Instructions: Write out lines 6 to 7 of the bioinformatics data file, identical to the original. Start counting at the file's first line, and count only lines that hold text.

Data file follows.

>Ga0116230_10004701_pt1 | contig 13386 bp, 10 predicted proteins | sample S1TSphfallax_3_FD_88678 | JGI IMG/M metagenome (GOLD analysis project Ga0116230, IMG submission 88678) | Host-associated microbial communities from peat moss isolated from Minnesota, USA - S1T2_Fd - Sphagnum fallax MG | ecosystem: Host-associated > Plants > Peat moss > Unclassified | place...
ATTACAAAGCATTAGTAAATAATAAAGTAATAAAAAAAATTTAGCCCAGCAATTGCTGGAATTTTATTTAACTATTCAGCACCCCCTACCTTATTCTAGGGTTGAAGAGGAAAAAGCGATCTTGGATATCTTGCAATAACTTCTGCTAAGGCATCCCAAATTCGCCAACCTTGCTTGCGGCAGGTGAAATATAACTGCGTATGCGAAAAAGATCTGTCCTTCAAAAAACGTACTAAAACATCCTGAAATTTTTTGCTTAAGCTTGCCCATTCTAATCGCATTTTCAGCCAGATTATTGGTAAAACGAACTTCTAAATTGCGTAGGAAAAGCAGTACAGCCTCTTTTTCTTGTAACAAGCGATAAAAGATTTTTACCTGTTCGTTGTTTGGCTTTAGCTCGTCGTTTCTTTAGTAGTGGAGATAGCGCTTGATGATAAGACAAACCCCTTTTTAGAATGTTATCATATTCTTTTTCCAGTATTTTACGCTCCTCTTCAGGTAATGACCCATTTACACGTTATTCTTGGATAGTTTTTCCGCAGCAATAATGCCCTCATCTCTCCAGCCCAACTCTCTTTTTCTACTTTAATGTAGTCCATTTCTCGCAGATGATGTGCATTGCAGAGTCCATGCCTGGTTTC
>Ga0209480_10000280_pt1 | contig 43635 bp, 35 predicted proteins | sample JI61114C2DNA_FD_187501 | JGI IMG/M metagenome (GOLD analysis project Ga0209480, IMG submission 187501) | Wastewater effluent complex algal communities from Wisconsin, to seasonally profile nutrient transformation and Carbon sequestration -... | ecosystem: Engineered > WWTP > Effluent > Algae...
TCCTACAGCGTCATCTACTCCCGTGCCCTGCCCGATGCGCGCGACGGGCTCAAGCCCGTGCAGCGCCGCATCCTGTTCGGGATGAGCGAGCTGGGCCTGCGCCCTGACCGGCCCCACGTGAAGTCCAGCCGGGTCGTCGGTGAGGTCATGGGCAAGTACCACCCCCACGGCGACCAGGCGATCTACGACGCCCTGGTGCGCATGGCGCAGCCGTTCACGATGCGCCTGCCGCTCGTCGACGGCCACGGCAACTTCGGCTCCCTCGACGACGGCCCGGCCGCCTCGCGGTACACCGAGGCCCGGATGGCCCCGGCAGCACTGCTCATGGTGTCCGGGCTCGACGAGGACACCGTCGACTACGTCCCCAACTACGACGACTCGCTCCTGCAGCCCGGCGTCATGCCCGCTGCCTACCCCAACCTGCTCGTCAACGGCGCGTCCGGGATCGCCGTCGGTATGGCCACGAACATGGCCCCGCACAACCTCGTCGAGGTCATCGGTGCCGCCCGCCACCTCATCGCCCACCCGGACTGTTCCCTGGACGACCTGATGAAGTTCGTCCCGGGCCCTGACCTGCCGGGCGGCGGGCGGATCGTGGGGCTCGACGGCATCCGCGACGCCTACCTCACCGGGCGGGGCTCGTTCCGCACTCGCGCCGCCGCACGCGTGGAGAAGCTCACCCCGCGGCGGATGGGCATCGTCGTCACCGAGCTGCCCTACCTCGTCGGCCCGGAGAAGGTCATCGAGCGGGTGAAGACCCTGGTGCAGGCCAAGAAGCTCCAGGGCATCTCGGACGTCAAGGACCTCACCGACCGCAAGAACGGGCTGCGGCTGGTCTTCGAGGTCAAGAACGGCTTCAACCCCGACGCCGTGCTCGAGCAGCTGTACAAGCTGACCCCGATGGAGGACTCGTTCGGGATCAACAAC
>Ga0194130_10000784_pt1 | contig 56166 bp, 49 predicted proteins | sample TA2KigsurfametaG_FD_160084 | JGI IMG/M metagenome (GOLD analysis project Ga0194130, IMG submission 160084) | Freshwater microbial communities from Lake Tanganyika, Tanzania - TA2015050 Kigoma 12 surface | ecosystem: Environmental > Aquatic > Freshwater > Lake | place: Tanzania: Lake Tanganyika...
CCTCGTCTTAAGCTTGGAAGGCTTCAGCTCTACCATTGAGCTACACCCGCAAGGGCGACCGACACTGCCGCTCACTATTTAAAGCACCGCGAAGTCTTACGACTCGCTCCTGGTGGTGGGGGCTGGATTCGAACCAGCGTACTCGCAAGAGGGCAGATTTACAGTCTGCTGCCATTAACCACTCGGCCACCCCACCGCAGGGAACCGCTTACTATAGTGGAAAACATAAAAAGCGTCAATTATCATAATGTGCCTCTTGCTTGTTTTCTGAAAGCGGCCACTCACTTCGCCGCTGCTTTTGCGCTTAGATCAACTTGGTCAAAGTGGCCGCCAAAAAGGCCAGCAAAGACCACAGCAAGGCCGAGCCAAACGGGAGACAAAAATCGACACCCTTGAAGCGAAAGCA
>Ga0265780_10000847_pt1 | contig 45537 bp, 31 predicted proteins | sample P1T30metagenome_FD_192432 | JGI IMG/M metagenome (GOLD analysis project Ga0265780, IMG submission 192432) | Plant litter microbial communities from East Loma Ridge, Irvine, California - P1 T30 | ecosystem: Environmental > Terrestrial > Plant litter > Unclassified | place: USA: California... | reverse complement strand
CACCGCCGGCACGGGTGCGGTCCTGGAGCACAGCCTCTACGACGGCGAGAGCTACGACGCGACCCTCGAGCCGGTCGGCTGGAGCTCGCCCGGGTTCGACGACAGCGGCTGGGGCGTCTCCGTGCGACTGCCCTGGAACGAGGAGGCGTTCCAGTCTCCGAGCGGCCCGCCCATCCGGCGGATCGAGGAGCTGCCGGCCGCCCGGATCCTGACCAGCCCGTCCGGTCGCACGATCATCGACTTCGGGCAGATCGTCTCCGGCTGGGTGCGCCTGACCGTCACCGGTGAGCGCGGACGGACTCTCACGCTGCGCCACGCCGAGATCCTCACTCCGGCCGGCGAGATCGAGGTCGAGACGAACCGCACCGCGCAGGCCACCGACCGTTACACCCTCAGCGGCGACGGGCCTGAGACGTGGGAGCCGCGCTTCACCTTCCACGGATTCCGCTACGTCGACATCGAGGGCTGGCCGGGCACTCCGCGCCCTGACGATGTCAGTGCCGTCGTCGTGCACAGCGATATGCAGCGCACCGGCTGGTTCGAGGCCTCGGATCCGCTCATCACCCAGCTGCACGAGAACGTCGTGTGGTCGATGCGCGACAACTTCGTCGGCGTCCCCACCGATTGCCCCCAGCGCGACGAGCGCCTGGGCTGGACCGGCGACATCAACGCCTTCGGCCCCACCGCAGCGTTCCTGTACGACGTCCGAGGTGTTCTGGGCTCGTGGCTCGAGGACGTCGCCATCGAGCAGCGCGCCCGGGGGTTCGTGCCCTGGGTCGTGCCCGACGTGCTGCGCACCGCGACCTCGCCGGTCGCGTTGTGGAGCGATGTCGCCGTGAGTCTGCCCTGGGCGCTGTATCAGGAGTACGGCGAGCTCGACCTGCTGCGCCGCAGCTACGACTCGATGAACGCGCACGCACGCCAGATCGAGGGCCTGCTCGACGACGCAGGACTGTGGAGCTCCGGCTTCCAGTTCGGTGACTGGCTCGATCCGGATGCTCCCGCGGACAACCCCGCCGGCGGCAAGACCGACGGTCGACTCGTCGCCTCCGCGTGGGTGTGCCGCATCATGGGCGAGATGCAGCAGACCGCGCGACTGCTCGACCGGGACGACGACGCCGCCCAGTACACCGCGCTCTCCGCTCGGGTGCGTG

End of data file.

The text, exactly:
CCTCGTCTTAAGCTTGGAAGGCTTCAGCTCTACCATTGAGCTACACCCGCAAGGGCGACCGACACTGCCGCTCACTATTTAAAGCACCGCGAAGTCTTACGACTCGCTCCTGGTGGTGGGGGCTGGATTCGAACCAGCGTACTCGCAAGAGGGCAGATTTACAGTCTGCTGCCATTAACCACTCGGCCACCCCACCGCAGGGAACCGCTTACTATAGTGGAAAACATAAAAAGCGTCAATTATCATAATGTGCCTCTTGCTTGTTTTCTGAAAGCGGCCACTCACTTCGCCGCTGCTTTTGCGCTTAGATCAACTTGGTCAAAGTGGCCGCCAAAAAGGCCAGCAAAGACCACAGCAAGGCCGAGCCAAACGGGAGACAAAAATCGACACCCTTGAAGCGAAAGCA
>Ga0265780_10000847_pt1 | contig 45537 bp, 31 predicted proteins | sample P1T30metagenome_FD_192432 | JGI IMG/M metagenome (GOLD analysis project Ga0265780, IMG submission 192432) | Plant litter microbial communities from East Loma Ridge, Irvine, California - P1 T30 | ecosystem: Environmental > Terrestrial > Plant litter > Unclassified | place: USA: California... | reverse complement strand